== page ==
Spinocerebellar Ataxia Type 2 Treatment: Is Riluzole Effective?

An elderly lonely woman sitting by a window, looking out.
Researchers sought to test riluzole, a medication used to treat amyotrophic lateral sclerosis, in spinocerebellar ataxia type 2, a single genetic disease.

A randomized trial found that riluzole did not improve clinical or radiological outcomes among patients with spinocerebellar ataxia type 2 (SCA2). These findings were published in The Lancet Neurology.

SCA2 is one of seven subgroups of inherited, progressive neurologic diseases which typically onset during midlife. To date, no disease-modifying treatments have been found for SCA, however, 2 trials found some beneficial outcomes from therapy with riluzole, which is widely used to treat amyotrophic lateral sclerosis.

This multicenter, double-blind, randomized, placebo-controlled trial (ATRIL; ClinicalTrials.gov Identifier: NCT03347344) recruited patients from eight centers in France between 2018 and 2019. Patients (N=45) with SCA2 who had 33 or more CAG repeats in the affected gene, with disease onset before 50 years of age, and a scale for the assessment and rating of ataxia (SARA) score of 5-26 were randomized in a 1:1 ratio to receive 50 mg oral riluzole (n=22) or placebo (n=23) twice daily for 12 months. Safety and efficacy were evaluated.

Patients treated with riluzole and individuals treated with placebo were 36% and 65% women, aged median 42 (interquartile range [IQR], 36-57) and 49 (IQR, 40-56) years, experienced disease onset at 32 (IQR, 25-43) and 38 (IQR, 29-44) years of age, and SARA scores were 15.3 (IQR, 10.0-20.5) and 12.5 (IQR, 9.0-16.0) points, respectively.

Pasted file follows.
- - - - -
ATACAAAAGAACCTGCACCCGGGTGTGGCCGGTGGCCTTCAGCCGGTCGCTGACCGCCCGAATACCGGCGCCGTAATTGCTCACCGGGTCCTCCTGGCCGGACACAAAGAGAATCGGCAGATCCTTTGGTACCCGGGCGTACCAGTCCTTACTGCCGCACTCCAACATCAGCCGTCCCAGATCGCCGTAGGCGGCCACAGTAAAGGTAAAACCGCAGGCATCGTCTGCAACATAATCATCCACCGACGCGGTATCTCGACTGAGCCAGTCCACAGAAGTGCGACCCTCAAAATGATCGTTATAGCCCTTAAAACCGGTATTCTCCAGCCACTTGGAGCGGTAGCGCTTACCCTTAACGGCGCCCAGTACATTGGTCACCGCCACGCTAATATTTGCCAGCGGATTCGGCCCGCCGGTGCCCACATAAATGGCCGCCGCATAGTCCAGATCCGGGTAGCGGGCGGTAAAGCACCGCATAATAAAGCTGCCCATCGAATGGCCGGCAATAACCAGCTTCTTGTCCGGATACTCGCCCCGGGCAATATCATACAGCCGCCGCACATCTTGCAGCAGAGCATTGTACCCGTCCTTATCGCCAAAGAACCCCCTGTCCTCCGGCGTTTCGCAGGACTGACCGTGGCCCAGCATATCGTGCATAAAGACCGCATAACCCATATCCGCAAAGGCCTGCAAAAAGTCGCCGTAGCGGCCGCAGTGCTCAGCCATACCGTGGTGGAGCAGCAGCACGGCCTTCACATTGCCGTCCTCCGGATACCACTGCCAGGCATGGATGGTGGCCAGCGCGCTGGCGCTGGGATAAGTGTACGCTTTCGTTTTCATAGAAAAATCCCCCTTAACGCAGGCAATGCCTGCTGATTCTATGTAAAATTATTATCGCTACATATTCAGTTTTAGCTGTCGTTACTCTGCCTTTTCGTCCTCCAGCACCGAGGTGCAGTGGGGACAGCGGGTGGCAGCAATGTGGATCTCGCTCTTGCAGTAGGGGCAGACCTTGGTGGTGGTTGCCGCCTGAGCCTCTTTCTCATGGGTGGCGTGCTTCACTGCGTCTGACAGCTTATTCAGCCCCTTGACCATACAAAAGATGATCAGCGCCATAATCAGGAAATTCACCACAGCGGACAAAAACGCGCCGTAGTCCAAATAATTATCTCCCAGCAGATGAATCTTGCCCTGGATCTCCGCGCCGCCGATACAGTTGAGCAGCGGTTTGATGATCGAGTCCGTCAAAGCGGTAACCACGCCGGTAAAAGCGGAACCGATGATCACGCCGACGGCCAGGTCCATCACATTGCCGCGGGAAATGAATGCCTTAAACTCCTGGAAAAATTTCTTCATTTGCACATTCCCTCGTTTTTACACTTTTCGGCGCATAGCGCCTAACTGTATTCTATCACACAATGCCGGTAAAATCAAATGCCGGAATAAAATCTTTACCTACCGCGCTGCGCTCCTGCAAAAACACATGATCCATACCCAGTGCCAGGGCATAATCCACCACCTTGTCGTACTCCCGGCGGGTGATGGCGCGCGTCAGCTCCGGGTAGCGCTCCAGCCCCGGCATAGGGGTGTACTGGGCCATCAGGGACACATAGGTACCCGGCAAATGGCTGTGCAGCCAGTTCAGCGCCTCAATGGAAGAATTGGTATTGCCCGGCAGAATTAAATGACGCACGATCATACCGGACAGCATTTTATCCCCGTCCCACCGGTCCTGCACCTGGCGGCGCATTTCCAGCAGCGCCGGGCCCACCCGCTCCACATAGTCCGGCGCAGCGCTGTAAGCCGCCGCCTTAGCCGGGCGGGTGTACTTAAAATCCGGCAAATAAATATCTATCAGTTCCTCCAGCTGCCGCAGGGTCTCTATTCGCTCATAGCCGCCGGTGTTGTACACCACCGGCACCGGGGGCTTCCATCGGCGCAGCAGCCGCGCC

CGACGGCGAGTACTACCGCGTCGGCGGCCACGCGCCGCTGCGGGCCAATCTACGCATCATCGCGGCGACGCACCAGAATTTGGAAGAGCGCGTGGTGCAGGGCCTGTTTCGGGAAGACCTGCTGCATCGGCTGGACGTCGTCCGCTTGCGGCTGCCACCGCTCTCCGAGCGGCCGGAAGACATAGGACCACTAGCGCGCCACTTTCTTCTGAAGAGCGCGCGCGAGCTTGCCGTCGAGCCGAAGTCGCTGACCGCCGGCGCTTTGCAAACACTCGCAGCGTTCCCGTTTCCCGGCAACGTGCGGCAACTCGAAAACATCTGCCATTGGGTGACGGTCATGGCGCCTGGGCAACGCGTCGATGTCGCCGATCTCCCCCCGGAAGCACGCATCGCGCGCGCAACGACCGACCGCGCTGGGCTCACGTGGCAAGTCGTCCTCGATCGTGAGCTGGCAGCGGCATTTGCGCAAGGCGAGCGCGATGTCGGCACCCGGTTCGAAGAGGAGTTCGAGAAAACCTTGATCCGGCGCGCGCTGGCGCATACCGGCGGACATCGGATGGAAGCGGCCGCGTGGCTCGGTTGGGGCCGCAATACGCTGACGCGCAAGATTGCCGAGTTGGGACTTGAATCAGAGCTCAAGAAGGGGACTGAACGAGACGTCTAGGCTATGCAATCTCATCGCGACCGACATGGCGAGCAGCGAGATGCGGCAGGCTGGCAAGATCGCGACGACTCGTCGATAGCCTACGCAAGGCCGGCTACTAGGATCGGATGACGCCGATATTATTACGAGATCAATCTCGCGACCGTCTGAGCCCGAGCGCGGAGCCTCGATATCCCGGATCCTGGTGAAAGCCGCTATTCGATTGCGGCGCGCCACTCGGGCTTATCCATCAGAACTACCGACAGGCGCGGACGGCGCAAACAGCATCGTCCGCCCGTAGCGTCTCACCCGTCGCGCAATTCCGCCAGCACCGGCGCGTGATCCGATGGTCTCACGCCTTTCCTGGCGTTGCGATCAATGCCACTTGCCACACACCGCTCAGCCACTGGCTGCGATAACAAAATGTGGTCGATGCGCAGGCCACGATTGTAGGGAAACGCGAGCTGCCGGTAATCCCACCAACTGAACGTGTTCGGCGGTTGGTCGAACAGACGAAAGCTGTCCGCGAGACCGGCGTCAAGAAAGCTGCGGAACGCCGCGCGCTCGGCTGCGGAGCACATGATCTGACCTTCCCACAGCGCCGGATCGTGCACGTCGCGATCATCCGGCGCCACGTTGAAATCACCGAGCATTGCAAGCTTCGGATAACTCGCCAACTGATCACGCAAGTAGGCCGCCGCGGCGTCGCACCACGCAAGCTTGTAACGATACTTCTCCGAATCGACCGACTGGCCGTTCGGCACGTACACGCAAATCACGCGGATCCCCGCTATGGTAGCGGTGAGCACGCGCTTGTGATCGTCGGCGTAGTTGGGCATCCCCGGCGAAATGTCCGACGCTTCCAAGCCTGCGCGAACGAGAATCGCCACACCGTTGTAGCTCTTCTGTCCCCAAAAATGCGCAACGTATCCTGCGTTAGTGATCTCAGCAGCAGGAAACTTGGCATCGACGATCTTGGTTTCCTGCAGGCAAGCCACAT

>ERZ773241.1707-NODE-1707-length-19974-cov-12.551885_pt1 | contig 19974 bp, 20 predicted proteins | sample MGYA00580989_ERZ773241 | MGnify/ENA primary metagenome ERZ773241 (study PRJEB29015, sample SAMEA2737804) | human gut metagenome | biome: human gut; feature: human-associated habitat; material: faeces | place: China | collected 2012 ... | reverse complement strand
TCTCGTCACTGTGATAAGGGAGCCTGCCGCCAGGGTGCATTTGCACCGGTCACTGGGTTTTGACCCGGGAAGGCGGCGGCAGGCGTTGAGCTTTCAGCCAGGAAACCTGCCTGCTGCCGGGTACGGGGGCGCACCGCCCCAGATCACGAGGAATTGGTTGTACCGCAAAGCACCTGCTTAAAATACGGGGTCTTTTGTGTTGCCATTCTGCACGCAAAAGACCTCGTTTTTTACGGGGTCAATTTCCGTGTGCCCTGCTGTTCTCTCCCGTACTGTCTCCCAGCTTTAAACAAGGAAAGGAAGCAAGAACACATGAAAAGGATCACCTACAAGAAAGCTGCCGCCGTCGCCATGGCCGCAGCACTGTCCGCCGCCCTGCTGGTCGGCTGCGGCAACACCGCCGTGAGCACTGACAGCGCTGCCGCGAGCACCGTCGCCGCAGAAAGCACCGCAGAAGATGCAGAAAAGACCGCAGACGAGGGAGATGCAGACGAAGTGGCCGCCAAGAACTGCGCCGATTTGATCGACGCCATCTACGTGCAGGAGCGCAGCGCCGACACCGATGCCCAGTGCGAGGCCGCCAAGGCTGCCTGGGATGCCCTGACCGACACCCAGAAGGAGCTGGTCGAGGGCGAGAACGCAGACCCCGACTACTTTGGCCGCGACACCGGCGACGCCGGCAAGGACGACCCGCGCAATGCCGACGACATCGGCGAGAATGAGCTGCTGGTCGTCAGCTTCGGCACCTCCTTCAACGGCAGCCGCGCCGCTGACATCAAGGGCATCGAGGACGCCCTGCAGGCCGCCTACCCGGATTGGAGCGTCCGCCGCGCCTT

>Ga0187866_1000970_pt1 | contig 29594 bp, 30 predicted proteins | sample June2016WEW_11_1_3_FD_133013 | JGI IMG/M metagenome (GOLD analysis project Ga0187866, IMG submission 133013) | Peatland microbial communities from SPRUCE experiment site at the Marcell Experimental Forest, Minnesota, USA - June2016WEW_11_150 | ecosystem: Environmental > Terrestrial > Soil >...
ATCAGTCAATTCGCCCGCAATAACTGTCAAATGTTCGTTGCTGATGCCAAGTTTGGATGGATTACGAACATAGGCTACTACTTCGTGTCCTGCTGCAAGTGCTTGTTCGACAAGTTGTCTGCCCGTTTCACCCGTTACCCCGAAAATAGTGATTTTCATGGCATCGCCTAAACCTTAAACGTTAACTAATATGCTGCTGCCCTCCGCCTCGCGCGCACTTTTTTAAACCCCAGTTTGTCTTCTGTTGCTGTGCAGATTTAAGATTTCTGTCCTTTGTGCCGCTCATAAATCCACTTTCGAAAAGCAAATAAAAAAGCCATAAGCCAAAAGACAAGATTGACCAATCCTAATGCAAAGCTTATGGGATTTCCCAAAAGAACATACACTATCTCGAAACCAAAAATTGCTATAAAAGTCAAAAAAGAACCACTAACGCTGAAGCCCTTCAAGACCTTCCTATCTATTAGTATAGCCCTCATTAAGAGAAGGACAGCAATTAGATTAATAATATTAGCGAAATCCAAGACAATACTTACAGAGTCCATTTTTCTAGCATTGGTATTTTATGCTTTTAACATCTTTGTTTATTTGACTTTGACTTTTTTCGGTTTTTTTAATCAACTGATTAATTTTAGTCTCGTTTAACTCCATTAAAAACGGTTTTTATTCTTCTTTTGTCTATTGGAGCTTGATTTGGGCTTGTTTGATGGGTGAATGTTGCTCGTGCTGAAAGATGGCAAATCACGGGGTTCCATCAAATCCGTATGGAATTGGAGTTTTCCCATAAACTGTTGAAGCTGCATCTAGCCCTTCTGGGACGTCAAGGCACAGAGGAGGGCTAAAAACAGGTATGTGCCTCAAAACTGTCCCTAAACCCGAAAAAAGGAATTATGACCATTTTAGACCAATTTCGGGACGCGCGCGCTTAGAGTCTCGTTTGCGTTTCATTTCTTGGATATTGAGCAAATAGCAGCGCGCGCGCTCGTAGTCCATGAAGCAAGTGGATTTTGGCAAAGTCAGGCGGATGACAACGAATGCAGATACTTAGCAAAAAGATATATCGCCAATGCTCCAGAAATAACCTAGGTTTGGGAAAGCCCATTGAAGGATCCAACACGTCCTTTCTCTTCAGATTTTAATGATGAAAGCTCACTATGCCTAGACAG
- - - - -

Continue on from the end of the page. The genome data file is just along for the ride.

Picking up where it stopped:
The primary outcome of a 1-point improvement in SARA score was observed among 32% of riluzole and 39% of placebo recipients (P =.75). Overall, both the intervention (change in SARA, 0.5; 95% CI, -1.5 to 1.5) and placebo (change in SARA, 0.3; 95% CI, -1.0 to 2.5) cohorts exhibited a nonsignificant worsening of symptoms.

The only observed group difference was that patients treated with riluzole exhibited a significant worsening of the composite cerebellar functional severity score (CCFS) (change in CCFS, 0.055; 95% CI, 0.014-0.086) and the control group individuals did not (change in CCFS, 0.004; 95% CI, -0.040 to 0.020; P =.0050).

All participants tended to report poorer quality of life measurements, although no group differences were observed.

Patients treated with riluzole reported numerically fewer adverse events (73% vs 83%; P =.49) and serious adverse events (0% vs 17%; P =.10).

This study was limited by the absence of neurofilament measurement, oculomotor recording, or wearable sensor assessment.

“Riluzole did not improve clinical or radiological outcomes in these patients,” the researchers concluded. However, they suggest their findings can offer insight into SCA2 progression, which may help with the future design of clinical trials.

Reference

Coarelli G, Heinzmann A, Ewenczyk C, et al. Safety and efficacy of riluzole in spinocerebellar ataxia type 2 in France (ATRIL): a multicentre, randomised, double-blind, placebo-controlled trial. Lancet Neurol. Published online January 18, 2022. doi:10.1016/S1474-4422(21)00457-9